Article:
Sustainability fears raised over extended use of KADIWA stores
By Ashley Erika O. Jose, Reporter
A MEMBER of the Monetary Board (MB) has warned that an extensive network of subsidized KADIWA stores to distribute cut-price farm produce could be unsustainable.
MB member Bruce J. Tolentino told reporters that the KADIWA network should operate at “targeted” locations for limited periods.
Commenting on proposals to expand the reach of Kadiwa rolling stores to supermarkets, Mr. Tolentino said: “You can only keep it up briefly… for a few weeks (or) months as it will cost the government money. I think that if we view KADIWA as a targeted, short-term assistance, it will be useful, but over the long term, it is wasteful.”
Mr. Tolentino was speaking on the sidelines of a seminar hosted by the Economic Journalists Association of the Philippines and San Miguel Corp. on Saturday.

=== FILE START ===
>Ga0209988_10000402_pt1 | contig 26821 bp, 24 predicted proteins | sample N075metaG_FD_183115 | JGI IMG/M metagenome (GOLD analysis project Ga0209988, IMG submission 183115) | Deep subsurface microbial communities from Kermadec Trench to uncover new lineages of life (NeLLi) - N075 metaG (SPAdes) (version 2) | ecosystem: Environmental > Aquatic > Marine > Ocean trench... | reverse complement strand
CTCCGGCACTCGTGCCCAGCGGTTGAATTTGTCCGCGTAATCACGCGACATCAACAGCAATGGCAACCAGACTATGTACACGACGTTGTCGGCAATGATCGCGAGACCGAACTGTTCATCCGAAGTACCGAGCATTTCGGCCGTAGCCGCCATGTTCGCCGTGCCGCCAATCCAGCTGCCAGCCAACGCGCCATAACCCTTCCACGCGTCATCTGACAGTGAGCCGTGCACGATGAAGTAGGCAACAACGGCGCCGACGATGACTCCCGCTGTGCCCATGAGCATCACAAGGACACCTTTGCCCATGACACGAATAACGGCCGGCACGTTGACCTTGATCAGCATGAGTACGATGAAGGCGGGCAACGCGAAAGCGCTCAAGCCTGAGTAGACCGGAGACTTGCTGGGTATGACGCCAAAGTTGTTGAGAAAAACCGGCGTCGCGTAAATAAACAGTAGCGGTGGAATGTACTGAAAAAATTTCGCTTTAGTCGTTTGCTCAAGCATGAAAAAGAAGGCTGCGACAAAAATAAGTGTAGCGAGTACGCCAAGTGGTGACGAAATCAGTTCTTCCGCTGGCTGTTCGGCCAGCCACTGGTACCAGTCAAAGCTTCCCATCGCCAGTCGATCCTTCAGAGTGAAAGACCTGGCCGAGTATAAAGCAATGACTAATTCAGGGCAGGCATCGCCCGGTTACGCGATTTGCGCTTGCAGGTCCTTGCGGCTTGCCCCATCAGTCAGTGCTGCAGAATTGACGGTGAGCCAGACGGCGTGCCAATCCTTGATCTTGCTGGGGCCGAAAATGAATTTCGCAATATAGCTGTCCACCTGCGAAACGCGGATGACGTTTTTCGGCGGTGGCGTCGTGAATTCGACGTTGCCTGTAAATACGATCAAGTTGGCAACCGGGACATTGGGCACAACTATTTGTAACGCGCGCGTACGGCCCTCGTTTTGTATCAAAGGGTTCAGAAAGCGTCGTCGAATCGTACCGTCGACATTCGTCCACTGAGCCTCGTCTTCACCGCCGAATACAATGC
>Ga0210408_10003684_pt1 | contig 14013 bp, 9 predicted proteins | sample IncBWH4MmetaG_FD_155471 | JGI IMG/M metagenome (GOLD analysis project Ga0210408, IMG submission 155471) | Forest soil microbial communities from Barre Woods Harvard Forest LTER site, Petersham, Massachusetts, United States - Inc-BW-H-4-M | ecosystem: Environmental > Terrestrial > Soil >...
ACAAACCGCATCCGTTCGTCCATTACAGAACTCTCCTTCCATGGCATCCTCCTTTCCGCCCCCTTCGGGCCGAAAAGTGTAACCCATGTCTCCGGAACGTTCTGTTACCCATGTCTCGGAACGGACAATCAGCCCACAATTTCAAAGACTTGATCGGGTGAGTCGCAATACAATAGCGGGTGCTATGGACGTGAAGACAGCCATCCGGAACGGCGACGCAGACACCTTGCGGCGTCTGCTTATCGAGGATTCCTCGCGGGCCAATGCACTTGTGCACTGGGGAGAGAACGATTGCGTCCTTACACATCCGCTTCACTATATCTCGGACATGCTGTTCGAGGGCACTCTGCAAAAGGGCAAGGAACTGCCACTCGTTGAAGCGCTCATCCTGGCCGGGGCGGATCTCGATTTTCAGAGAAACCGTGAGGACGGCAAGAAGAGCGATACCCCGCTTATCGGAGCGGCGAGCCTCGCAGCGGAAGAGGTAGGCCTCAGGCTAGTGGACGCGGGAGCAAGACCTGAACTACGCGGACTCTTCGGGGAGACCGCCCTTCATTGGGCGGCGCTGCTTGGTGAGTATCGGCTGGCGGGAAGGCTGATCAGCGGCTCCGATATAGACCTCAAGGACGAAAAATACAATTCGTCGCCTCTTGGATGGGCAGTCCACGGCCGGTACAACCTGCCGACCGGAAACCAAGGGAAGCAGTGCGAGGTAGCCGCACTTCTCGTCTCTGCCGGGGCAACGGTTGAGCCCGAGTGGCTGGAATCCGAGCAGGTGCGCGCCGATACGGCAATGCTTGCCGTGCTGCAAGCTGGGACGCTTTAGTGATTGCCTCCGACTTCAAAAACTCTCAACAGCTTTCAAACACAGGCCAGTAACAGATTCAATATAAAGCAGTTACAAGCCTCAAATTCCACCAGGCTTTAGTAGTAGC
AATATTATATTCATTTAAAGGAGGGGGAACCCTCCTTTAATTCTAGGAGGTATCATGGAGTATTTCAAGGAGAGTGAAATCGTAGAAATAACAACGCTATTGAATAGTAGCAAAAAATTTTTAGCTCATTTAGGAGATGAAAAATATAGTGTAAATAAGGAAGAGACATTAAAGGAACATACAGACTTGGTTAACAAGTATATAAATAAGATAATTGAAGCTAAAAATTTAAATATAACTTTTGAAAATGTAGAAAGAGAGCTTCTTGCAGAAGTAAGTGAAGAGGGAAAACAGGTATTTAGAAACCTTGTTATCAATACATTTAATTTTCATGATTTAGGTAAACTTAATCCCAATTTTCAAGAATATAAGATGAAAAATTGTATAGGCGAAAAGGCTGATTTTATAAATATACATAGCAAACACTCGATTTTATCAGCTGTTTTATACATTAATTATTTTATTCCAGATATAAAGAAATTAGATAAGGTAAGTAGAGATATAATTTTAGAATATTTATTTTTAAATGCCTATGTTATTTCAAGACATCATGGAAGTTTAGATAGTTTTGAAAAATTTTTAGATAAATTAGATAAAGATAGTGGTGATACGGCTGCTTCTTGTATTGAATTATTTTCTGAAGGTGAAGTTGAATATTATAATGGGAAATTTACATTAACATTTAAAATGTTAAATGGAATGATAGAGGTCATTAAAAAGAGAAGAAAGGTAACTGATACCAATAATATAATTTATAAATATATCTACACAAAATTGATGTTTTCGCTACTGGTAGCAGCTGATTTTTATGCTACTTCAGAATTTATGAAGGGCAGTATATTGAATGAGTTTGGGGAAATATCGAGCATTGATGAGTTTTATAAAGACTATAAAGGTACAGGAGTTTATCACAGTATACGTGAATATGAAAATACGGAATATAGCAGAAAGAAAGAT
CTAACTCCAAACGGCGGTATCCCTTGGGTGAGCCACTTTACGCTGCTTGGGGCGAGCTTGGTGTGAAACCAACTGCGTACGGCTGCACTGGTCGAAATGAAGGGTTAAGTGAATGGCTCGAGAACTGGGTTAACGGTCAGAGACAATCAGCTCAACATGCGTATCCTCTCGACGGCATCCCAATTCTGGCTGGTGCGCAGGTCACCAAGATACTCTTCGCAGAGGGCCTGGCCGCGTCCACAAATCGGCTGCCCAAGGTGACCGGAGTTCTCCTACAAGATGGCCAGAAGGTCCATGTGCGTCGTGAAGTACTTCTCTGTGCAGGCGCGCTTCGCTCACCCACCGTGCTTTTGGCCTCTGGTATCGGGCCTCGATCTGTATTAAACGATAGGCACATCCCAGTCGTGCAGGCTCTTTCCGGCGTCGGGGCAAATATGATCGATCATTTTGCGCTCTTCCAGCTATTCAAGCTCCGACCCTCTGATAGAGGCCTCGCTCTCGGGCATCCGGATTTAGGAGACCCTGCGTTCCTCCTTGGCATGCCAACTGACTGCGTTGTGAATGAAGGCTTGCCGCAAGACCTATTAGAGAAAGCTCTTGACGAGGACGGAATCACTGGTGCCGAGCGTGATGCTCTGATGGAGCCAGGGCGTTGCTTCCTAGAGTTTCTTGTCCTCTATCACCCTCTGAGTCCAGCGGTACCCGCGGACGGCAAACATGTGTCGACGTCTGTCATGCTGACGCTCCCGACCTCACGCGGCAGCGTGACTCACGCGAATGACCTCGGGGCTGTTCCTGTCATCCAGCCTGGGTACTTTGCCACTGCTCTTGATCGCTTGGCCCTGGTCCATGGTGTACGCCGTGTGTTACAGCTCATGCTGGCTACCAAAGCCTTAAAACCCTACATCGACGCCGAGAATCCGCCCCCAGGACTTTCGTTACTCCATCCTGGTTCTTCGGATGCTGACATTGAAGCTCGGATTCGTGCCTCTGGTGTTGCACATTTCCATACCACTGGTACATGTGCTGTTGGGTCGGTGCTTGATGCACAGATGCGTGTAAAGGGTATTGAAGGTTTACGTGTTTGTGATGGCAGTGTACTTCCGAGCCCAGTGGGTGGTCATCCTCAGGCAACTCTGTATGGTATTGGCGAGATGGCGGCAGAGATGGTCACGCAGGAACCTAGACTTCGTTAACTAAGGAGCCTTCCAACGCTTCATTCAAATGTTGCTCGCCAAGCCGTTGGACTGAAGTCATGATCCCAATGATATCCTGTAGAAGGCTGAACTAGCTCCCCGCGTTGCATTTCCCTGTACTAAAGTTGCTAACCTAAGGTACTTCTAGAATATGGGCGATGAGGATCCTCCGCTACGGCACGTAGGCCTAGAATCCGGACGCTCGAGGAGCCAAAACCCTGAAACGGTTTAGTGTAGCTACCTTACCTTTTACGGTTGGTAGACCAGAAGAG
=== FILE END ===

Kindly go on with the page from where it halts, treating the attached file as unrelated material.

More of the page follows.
The Sugar Regulatory Administration (SRA) had proposed to expand the rollout of the KADIWA stores to sell sugar seized from smugglers, as well as other commodities, at supermarkets.
The SRA groceries and supermarket chains are offering space for KADIWA outlets.
Mr. Tolentino declared his support for KADIWA locations near depressed communities, as well as during emergencies and disasters, and within a limited period only.
“It’s quick-acting but it is usually not sustainable. It will only last until ‘ayuda’ (government aid) is available. KADIWA offers cheap food — bought by the DA (Department of Agriculture) at a high market price and sold at a subsidized price, but how long can they keep those subsidies?” Mr. Tolentino said.
United Broiler Raisers Association President Elias Jose M. Inciong cited potential problems with the logistics of selling seized goods.
“For smuggled products, it is better to give it away for free to vulnerable consumers based on a (trusted) database,” he said in a Viber message.
The DA’s Agribusiness and Marketing Assistance Service estimates a KADIWA network of 308 stores, pop-ups and KADIWA-on-wheels outlets nationwide.